I did a web search for the nutritional value of the fruits of the Moreton Bay and Port Jackson figs but the only information that I could come up with which related to the Ficus in general was that of the Common Fig as recorded on the Wikipedia website which states that:  "Figs are one of the highest plant sources of calcium and fiber.  According to USDA data for the Mission variety, dried figs are richest in fiber, copper, manganese, magnesium, potassium, calcium, and vitamin K, relative to human needs. They have smaller amounts of many other nutrients.  Figs have a laxative effect and contain many antioxidants.  They are good source of flavonoids and polyphenols including gallic acid, chlorogenic acid, syringic acid, (+)-catechin, (-)-epicatechin and rutin.  In one study, a 40-gram portion of dried figs (two medium size figs) produced a significant increase in plasma antioxidant capacity."

One other bit of trivia that I came across, although not relevant to the nutritional value of either the Moreton Bay or Port Jackson Figs, was a question on DogForum.com.au which reads as follows:

"MORETON BAY FIGS - BAD FOR DOGS???

QUESTON: Hi, I have 2 beautiful Whippets who are just OBSESSED with Moreton bay Figs and eat them like they are liver treats scattered on the ground!!!  (There are several trees on our daily walk that drop them)  The younger one who is 5 months doesn't seem to have an upset digestive system as a result but my older boy (15 months) I've noticed that after about poop number 3 on a walk it becomes very runny and today he had a vomit.  In the vomit was his raw chicken thigh from breakky and those silly Moreton Bay Figs and stalks!!!  Does anyone know if the "figs" are bad for dogs?  Their diet (other than the figs) is raw chicken thigh, science diet biscuits, raw bones and the occasional carrot or vege to chew on.  They are definitely the only dogs who eat them at the park and people always comment at how strange it is that they eat them so furiously or even at all!  I can't find any info about the effects of them and wonder if I should try (it would be very tricky) to stop them eating them?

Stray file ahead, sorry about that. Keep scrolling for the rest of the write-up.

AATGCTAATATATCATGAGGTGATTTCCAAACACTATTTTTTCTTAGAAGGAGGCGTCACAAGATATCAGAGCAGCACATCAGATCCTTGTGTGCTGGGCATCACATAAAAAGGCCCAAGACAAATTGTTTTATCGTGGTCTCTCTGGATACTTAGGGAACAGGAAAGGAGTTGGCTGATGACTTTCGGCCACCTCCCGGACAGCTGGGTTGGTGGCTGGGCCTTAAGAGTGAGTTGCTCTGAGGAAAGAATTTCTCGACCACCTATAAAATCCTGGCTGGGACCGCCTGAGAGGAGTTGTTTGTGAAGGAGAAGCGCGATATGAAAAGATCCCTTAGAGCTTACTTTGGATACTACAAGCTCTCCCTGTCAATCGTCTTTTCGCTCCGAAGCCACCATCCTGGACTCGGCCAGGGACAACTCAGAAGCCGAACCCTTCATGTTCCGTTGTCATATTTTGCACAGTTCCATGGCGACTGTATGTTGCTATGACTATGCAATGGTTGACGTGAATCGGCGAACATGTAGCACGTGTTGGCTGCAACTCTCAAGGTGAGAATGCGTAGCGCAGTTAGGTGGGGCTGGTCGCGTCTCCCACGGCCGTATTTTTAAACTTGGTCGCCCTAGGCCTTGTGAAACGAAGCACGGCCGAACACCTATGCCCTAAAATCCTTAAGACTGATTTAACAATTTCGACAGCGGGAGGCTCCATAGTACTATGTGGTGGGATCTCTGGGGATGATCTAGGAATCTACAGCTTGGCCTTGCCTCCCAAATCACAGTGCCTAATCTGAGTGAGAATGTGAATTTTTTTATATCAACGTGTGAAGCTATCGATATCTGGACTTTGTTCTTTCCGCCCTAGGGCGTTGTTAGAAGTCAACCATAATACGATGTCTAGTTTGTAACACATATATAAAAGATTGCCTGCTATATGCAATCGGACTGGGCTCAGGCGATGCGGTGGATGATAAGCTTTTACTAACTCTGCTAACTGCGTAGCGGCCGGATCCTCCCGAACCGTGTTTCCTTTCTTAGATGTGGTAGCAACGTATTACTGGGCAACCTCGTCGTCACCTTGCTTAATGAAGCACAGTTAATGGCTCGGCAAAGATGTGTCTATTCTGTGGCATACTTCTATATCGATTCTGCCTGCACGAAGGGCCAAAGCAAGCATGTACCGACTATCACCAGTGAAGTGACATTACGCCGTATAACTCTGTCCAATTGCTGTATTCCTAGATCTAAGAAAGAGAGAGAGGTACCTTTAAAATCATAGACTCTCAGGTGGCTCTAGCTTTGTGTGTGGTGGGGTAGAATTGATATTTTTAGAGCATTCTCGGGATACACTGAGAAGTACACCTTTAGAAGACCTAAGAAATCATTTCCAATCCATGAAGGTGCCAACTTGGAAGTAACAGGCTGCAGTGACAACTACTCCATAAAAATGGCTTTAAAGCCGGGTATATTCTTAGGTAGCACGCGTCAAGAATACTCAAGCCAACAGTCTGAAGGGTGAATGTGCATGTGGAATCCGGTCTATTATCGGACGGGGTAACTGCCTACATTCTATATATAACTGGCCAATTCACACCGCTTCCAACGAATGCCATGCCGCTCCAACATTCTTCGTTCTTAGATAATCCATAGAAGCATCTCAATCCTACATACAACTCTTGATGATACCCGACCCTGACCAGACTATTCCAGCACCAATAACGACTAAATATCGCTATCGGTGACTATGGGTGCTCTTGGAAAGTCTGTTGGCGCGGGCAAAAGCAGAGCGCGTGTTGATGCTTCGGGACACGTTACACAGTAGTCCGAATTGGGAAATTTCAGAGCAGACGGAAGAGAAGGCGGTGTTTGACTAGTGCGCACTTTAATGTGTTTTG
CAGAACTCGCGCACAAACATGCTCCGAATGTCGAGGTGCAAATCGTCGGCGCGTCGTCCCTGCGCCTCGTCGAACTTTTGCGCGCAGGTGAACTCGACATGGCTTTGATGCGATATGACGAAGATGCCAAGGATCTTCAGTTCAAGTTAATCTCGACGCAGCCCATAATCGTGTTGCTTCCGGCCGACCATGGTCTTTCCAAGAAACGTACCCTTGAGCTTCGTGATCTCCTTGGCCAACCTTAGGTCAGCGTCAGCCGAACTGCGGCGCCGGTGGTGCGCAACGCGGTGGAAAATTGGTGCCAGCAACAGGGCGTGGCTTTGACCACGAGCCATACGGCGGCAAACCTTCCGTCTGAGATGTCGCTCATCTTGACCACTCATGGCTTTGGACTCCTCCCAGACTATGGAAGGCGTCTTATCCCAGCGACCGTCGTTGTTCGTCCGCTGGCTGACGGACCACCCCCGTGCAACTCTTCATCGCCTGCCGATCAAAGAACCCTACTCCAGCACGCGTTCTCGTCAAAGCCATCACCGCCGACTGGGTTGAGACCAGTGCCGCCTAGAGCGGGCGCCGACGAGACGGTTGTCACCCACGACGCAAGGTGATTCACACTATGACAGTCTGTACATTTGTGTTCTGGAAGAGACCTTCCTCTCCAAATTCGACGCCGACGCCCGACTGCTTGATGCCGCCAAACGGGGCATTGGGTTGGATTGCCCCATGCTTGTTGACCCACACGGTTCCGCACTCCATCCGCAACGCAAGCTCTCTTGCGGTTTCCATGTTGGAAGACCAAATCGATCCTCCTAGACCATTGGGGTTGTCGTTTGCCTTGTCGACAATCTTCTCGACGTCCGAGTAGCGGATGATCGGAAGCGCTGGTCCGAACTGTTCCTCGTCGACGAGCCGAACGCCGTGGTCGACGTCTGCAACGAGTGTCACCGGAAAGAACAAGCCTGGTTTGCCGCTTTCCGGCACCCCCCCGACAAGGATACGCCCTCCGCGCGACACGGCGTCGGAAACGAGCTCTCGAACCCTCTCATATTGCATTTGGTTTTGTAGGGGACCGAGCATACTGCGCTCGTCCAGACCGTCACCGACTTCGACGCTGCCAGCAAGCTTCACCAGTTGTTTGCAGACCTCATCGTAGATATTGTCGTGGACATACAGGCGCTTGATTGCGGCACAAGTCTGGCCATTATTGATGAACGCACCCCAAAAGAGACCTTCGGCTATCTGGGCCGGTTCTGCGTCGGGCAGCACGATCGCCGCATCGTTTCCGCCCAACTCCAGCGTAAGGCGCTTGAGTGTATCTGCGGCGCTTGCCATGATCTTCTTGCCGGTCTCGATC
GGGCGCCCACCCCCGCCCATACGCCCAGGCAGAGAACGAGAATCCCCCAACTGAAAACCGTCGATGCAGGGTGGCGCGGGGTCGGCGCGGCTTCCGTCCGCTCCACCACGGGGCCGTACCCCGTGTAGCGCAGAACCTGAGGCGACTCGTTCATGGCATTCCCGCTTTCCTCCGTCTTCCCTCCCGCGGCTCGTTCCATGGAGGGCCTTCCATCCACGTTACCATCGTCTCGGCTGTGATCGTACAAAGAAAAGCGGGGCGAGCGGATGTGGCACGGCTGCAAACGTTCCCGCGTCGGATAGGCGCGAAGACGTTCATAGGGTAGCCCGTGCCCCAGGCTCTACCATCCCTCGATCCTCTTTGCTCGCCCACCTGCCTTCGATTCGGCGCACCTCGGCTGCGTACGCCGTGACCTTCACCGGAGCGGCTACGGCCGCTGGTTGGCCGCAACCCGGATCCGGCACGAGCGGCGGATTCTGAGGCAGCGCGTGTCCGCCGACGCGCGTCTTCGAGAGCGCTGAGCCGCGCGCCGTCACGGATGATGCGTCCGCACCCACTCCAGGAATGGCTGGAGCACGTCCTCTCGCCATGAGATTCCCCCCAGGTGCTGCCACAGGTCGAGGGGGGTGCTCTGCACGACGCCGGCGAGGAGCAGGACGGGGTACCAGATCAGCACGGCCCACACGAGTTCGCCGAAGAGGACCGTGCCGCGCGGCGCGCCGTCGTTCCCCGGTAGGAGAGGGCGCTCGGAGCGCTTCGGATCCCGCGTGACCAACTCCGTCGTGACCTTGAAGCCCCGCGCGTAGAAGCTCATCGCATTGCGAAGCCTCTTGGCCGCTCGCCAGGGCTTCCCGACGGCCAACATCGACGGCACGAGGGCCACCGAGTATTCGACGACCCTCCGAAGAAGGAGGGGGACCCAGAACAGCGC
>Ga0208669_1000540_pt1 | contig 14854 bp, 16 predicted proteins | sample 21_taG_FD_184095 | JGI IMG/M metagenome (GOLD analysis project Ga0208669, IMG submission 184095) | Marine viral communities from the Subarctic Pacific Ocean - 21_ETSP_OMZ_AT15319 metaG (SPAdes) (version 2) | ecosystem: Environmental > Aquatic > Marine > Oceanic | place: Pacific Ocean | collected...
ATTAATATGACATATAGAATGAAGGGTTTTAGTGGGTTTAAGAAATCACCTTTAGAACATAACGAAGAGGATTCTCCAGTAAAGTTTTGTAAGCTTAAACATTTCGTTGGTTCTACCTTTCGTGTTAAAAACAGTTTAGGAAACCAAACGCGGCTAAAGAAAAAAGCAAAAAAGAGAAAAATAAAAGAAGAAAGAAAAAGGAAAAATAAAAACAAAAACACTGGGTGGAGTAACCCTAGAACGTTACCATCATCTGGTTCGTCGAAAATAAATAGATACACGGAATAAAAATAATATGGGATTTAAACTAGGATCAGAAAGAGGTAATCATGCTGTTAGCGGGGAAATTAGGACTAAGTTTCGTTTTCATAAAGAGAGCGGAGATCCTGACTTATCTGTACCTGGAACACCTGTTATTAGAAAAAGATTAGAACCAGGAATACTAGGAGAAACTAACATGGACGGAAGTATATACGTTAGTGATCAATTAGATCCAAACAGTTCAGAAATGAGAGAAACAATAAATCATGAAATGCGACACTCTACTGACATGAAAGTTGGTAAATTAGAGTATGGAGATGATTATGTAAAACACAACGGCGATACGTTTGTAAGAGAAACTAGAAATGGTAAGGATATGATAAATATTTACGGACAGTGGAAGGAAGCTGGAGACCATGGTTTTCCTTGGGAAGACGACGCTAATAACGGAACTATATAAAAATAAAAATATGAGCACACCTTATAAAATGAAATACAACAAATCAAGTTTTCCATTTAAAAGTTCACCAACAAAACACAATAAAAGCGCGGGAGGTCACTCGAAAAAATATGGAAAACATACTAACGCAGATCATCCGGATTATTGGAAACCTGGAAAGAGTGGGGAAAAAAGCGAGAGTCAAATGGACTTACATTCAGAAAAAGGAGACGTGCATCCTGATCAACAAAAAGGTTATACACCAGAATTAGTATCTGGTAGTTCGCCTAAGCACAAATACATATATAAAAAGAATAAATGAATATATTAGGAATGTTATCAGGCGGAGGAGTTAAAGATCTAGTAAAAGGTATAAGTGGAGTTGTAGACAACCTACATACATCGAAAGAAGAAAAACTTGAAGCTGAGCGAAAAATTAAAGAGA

ANSWER:  To my knowledge Moreton Bay figs are not dangerous to a dog whatsoever. The danger usually lies in how many they eat.  In small doses most dogs are usually okay, but if they get a good stash, then yeah, carpet cleaner and bucket needs to come out!  Like anything, too many and they'll be sick, but it's not usually the fig at fault, it's the amount.  Lol."